ST. GEORGE — Community members are invited to take part in a walking tour of the Town Square block, the fourth in a series of downtown historic district walking tours sponsored by the Washington County Historical Society.
The free tour on Saturday, May 8 begins at 10 a.m. in the large parking lot at 200 W. Tabernacle St. (south of the District Courthouse and east of Joule Plaza). RSVP on SignUpGenius or scan the QR code included with this article.
Wear walking shoes and dress for the predicted weather, including a hat and sunglasses. Masks are still required for safety and as a courtesy to other participants who may not have COVID-19 vaccinations or immunity. Participants will learn unique bits of history about various historic buildings and places along the tour, including the following:
Town Square Park and Parade Ground, 50 S. Main St., circa 1861. Town Square, located inside the downtown historic district, was the site of the Old Bowery, where the early settlers held church and conferences until the completion of the Tabernacle in the 1880s.
“A bowery was often the first structure put up in a new community in order to have a temporary place for worship and other kinds of meetings, including school, until permanent facilities could be built. It was built by placing posts in the ground, laying timbers crosswise and then covering them with tree branches, or bows (hence the term “bowery”), and other kinds of foliage.” (Excerpt from an archived website post, “A Note About Boweries,” by James B. Allen.)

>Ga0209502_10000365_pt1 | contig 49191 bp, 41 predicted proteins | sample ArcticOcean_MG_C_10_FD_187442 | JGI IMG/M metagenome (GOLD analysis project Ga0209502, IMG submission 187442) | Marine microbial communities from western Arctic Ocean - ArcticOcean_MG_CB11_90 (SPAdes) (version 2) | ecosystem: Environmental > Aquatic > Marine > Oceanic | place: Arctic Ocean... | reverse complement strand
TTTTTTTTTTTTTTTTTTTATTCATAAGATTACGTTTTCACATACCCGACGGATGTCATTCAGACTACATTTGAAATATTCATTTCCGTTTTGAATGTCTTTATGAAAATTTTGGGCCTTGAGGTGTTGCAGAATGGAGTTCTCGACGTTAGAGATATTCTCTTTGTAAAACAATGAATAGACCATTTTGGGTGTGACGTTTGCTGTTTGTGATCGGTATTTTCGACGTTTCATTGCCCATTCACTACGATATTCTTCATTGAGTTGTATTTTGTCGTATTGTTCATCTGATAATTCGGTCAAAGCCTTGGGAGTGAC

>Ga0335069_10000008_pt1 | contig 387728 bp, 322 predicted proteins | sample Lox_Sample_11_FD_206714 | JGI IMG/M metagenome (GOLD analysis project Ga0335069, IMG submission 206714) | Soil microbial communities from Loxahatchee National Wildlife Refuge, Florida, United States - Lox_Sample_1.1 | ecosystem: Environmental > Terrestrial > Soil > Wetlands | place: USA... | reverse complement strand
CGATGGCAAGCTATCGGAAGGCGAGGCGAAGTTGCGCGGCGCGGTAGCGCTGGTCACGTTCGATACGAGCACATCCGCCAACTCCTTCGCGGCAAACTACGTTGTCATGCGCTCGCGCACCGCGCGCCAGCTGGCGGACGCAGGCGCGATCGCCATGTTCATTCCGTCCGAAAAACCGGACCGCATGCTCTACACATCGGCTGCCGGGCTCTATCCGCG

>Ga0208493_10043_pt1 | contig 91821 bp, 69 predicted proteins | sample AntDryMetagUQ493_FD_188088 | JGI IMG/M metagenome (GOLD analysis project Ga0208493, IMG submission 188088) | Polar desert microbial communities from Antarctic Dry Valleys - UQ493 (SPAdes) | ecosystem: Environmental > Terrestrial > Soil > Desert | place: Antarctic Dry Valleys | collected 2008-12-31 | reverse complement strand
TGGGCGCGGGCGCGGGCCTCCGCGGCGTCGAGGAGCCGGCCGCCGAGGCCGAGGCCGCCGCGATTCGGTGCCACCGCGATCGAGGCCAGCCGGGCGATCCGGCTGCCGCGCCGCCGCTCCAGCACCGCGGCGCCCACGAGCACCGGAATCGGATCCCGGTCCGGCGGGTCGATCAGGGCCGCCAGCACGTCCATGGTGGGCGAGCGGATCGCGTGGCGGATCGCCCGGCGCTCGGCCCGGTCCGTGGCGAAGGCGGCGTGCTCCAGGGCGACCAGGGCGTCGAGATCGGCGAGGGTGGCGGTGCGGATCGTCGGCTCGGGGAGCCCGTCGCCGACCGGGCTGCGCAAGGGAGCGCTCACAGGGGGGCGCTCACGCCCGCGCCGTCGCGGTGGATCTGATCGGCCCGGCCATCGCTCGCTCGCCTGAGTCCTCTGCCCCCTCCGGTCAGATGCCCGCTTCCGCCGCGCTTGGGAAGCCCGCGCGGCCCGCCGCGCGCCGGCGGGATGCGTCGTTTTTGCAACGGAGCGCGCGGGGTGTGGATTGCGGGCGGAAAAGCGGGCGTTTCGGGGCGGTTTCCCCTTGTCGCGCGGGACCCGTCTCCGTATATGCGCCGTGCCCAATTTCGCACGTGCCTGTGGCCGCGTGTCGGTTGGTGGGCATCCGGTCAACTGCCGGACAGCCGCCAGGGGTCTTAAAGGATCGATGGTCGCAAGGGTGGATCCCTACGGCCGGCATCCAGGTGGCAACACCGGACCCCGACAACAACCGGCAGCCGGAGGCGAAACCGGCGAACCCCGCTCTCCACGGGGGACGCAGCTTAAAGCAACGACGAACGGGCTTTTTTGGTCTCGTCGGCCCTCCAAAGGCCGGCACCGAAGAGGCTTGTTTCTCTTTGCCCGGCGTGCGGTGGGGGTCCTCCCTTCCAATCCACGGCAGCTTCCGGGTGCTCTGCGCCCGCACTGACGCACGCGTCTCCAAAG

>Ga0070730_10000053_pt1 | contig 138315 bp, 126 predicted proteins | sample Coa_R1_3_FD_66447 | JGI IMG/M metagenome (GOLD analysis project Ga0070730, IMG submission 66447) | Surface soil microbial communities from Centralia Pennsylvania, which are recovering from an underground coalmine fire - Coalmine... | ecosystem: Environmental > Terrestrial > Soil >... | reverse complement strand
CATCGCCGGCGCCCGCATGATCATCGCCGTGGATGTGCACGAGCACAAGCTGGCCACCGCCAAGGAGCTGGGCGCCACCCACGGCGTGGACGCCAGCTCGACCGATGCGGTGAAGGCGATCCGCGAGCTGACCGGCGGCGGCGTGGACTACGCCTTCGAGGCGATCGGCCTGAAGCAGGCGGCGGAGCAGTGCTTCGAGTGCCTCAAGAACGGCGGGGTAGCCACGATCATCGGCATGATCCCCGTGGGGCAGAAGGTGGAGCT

The Dixie Academy (St. George Children’s Museum), 86 S. Main St., 1911. The Dixie Academy building is significant as an example of late 19th century regional, educational Richardsonian Romanesque architecture. The building expresses the early citizens’ commitment to the value of higher education.
Washington County Library, 88 W. 100 South, 2006. Libraries were established in several locations within the same block where the current library is now situated.
Woodward School, 15 S. 100 West, 1901. During the 1870s and 1880s, overflow from the local schools spilled into buildings such as the three rooms in the basement of the Tabernacle, the courtroom of the Pioneer Courthouse, the Gardener’s Club, the tin shop on 100 North and several others. In 1898, the citizens approved a 2% tax, the maximum allowed by law, to finance the Woodward School building.
Washington County School District Office, 121 W. Tabernacle St., 2002. Construction on the three-story building began in 2001 and was completed in 2002.
St. George Tabernacle, 18 S. Main St., 1876. When Brigham Young visited St. George about a year after the first settlers entered the valley in 1861, he found the citizens suffering from discouragement over dams washed out in the Virgin River, scarce food and intense summer heat. Swarms of flies and malaria caused many to leave the cotton mission. Young’s solution was to unite his flock in a public works project where they could take pride and forget their personal problems.